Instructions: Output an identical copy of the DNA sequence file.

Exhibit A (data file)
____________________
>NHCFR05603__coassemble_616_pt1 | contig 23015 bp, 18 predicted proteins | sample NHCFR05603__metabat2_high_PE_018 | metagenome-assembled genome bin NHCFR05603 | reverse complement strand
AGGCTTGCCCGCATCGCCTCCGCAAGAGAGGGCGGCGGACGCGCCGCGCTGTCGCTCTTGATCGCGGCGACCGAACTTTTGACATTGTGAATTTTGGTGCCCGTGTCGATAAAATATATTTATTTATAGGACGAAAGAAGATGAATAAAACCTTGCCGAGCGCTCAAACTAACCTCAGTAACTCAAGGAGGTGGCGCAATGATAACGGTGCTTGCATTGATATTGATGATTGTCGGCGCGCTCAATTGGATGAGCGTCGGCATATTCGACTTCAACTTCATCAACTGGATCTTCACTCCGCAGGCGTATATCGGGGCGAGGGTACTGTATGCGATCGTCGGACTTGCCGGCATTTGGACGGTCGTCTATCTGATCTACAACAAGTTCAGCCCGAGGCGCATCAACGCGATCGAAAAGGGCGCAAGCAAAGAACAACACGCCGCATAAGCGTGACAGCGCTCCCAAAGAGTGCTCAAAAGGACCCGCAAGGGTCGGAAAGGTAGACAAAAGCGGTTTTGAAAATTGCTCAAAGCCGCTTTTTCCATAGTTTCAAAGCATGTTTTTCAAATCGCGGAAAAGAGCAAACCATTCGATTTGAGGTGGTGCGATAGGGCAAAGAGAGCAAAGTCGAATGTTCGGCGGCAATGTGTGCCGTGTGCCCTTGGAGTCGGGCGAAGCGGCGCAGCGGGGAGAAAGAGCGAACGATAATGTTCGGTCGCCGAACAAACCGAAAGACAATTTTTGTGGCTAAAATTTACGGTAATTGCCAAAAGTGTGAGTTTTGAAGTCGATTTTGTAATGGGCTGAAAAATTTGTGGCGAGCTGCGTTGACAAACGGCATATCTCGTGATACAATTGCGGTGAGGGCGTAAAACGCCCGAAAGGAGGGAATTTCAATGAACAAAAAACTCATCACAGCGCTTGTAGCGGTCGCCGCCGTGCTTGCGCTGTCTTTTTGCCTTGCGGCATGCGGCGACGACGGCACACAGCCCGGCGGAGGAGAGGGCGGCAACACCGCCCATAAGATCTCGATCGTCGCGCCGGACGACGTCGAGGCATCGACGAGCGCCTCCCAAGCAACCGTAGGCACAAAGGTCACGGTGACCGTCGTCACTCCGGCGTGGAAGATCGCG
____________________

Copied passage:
>NHCFR05603__coassemble_616_pt1 | contig 23015 bp, 18 predicted proteins | sample NHCFR05603__metabat2_high_PE_018 | metagenome-assembled genome bin NHCFR05603 | reverse complement strand
AGGCTTGCCCGCATCGCCTCCGCAAGAGAGGGCGGCGGACGCGCCGCGCTGTCGCTCTTGATCGCGGCGACCGAACTTTTGACATTGTGAATTTTGGTGCCCGTGTCGATAAAATATATTTATTTATAGGACGAAAGAAGATGAATAAAACCTTGCCGAGCGCTCAAACTAACCTCAGTAACTCAAGGAGGTGGCGCAATGATAACGGTGCTTGCATTGATATTGATGATTGTCGGCGCGCTCAATTGGATGAGCGTCGGCATATTCGACTTCAACTTCATCAACTGGATCTTCACTCCGCAGGCGTATATCGGGGCGAGGGTACTGTATGCGATCGTCGGACTTGCCGGCATTTGGACGGTCGTCTATCTGATCTACAACAAGTTCAGCCCGAGGCGCATCAACGCGATCGAAAAGGGCGCAAGCAAAGAACAACACGCCGCATAAGCGTGACAGCGCTCCCAAAGAGTGCTCAAAAGGACCCGCAAGGGTCGGAAAGGTAGACAAAAGCGGTTTTGAAAATTGCTCAAAGCCGCTTTTTCCATAGTTTCAAAGCATGTTTTTCAAATCGCGGAAAAGAGCAAACCATTCGATTTGAGGTGGTGCGATAGGGCAAAGAGAGCAAAGTCGAATGTTCGGCGGCAATGTGTGCCGTGTGCCCTTGGAGTCGGGCGAAGCGGCGCAGCGGGGAGAAAGAGCGAACGATAATGTTCGGTCGCCGAACAAACCGAAAGACAATTTTTGTGGCTAAAATTTACGGTAATTGCCAAAAGTGTGAGTTTTGAAGTCGATTTTGTAATGGGCTGAAAAATTTGTGGCGAGCTGCGTTGACAAACGGCATATCTCGTGATACAATTGCGGTGAGGGCGTAAAACGCCCGAAAGGAGGGAATTTCAATGAACAAAAAACTCATCACAGCGCTTGTAGCGGTCGCCGCCGTGCTTGCGCTGTCTTTTTGCCTTGCGGCATGCGGCGACGACGGCACACAGCCCGGCGGAGGAGAGGGCGGCAACACCGCCCATAAGATCTCGATCGTCGCGCCGGACGACGTCGAGGCATCGACGAGCGCCTCCCAAGCAACCGTAGGCACAAAGGTCACGGTGACCGTCGTCACTCCGGCGTGGAAGATCGCG